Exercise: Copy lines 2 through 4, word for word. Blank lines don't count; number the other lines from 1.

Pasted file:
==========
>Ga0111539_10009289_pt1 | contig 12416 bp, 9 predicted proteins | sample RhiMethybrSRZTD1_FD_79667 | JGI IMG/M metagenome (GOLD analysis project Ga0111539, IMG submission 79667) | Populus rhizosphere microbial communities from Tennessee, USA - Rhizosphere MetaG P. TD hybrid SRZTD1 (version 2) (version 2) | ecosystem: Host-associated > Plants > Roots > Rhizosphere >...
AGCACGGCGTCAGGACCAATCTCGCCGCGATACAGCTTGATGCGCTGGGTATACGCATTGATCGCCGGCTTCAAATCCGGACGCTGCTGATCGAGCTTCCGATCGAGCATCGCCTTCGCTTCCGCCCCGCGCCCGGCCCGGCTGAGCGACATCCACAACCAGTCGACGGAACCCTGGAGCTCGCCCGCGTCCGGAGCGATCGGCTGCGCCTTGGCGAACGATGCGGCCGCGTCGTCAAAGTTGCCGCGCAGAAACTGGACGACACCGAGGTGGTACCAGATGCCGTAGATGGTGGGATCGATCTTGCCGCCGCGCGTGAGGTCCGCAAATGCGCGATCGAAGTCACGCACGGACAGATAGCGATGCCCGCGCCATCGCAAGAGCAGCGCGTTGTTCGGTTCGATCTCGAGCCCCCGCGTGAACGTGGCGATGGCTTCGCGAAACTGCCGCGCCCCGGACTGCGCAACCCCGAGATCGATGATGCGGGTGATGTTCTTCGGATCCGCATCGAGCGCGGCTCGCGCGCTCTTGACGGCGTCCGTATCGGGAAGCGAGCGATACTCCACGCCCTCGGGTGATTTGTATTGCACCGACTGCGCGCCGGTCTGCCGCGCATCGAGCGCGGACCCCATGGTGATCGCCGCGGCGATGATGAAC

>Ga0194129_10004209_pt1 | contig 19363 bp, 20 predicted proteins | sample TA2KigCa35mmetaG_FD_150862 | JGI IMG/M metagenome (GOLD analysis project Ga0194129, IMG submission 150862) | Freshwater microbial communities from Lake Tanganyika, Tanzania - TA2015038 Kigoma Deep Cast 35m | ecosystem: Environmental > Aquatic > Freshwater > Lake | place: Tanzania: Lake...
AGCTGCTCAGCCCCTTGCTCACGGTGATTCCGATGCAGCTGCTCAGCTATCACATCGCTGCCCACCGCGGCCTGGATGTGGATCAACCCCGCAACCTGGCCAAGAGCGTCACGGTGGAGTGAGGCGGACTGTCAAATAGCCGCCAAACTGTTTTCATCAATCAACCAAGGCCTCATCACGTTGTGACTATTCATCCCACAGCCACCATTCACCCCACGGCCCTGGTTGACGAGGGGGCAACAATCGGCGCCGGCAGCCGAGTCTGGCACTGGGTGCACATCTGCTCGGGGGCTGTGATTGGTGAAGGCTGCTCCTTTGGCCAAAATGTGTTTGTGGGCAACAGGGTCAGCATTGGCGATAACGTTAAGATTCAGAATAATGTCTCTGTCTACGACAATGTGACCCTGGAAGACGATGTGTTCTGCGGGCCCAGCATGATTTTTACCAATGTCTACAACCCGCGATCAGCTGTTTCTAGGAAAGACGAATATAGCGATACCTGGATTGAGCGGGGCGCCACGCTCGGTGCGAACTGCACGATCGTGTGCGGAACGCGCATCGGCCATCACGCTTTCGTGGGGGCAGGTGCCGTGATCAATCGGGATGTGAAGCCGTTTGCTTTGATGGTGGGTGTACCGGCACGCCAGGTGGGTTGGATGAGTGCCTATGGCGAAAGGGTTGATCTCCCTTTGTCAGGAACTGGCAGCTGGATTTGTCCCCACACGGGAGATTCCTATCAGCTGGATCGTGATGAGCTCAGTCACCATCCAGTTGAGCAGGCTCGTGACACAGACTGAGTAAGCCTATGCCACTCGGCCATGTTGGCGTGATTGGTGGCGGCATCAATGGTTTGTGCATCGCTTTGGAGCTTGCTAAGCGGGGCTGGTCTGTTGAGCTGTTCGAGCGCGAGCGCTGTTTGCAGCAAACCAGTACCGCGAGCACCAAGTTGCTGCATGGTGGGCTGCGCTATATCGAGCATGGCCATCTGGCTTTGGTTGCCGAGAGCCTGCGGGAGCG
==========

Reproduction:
AGCACGGCGTCAGGACCAATCTCGCCGCGATACAGCTTGATGCGCTGGGTATACGCATTGATCGCCGGCTTCAAATCCGGACGCTGCTGATCGAGCTTCCGATCGAGCATCGCCTTCGCTTCCGCCCCGCGCCCGGCCCGGCTGAGCGACATCCACAACCAGTCGACGGAACCCTGGAGCTCGCCCGCGTCCGGAGCGATCGGCTGCGCCTTGGCGAACGATGCGGCCGCGTCGTCAAAGTTGCCGCGCAGAAACTGGACGACACCGAGGTGGTACCAGATGCCGTAGATGGTGGGATCGATCTTGCCGCCGCGCGTGAGGTCCGCAAATGCGCGATCGAAGTCACGCACGGACAGATAGCGATGCCCGCGCCATCGCAAGAGCAGCGCGTTGTTCGGTTCGATCTCGAGCCCCCGCGTGAACGTGGCGATGGCTTCGCGAAACTGCCGCGCCCCGGACTGCGCAACCCCGAGATCGATGATGCGGGTGATGTTCTTCGGATCCGCATCGAGCGCGGCTCGCGCGCTCTTGACGGCGTCCGTATCGGGAAGCGAGCGATACTCCACGCCCTCGGGTGATTTGTATTGCACCGACTGCGCGCCGGTCTGCCGCGCATCGAGCGCGGACCCCATGGTGATCGCCGCGGCGATGATGAAC

>Ga0194129_10004209_pt1 | contig 19363 bp, 20 predicted proteins | sample TA2KigCa35mmetaG_FD_150862 | JGI IMG/M metagenome (GOLD analysis project Ga0194129, IMG submission 150862) | Freshwater microbial communities from Lake Tanganyika, Tanzania - TA2015038 Kigoma Deep Cast 35m | ecosystem: Environmental > Aquatic > Freshwater > Lake | place: Tanzania: Lake...
AGCTGCTCAGCCCCTTGCTCACGGTGATTCCGATGCAGCTGCTCAGCTATCACATCGCTGCCCACCGCGGCCTGGATGTGGATCAACCCCGCAACCTGGCCAAGAGCGTCACGGTGGAGTGAGGCGGACTGTCAAATAGCCGCCAAACTGTTTTCATCAATCAACCAAGGCCTCATCACGTTGTGACTATTCATCCCACAGCCACCATTCACCCCACGGCCCTGGTTGACGAGGGGGCAACAATCGGCGCCGGCAGCCGAGTCTGGCACTGGGTGCACATCTGCTCGGGGGCTGTGATTGGTGAAGGCTGCTCCTTTGGCCAAAATGTGTTTGTGGGCAACAGGGTCAGCATTGGCGATAACGTTAAGATTCAGAATAATGTCTCTGTCTACGACAATGTGACCCTGGAAGACGATGTGTTCTGCGGGCCCAGCATGATTTTTACCAATGTCTACAACCCGCGATCAGCTGTTTCTAGGAAAGACGAATATAGCGATACCTGGATTGAGCGGGGCGCCACGCTCGGTGCGAACTGCACGATCGTGTGCGGAACGCGCATCGGCCATCACGCTTTCGTGGGGGCAGGTGCCGTGATCAATCGGGATGTGAAGCCGTTTGCTTTGATGGTGGGTGTACCGGCACGCCAGGTGGGTTGGATGAGTGCCTATGGCGAAAGGGTTGATCTCCCTTTGTCAGGAACTGGCAGCTGGATTTGTCCCCACACGGGAGATTCCTATCAGCTGGATCGTGATGAGCTCAGTCACCATCCAGTTGAGCAGGCTCGTGACACAGACTGAGTAAGCCTATGCCACTCGGCCATGTTGGCGTGATTGGTGGCGGCATCAATGGTTTGTGCATCGCTTTGGAGCTTGCTAAGCGGGGCTGGTCTGTTGAGCTGTTCGAGCGCGAGCGCTGTTTGCAGCAAACCAGTACCGCGAGCACCAAGTTGCTGCATGGTGGGCTGCGCTATATCGAGCATGGCCATCTGGCTTTGGTTGCCGAGAGCCTGCGGGAGCG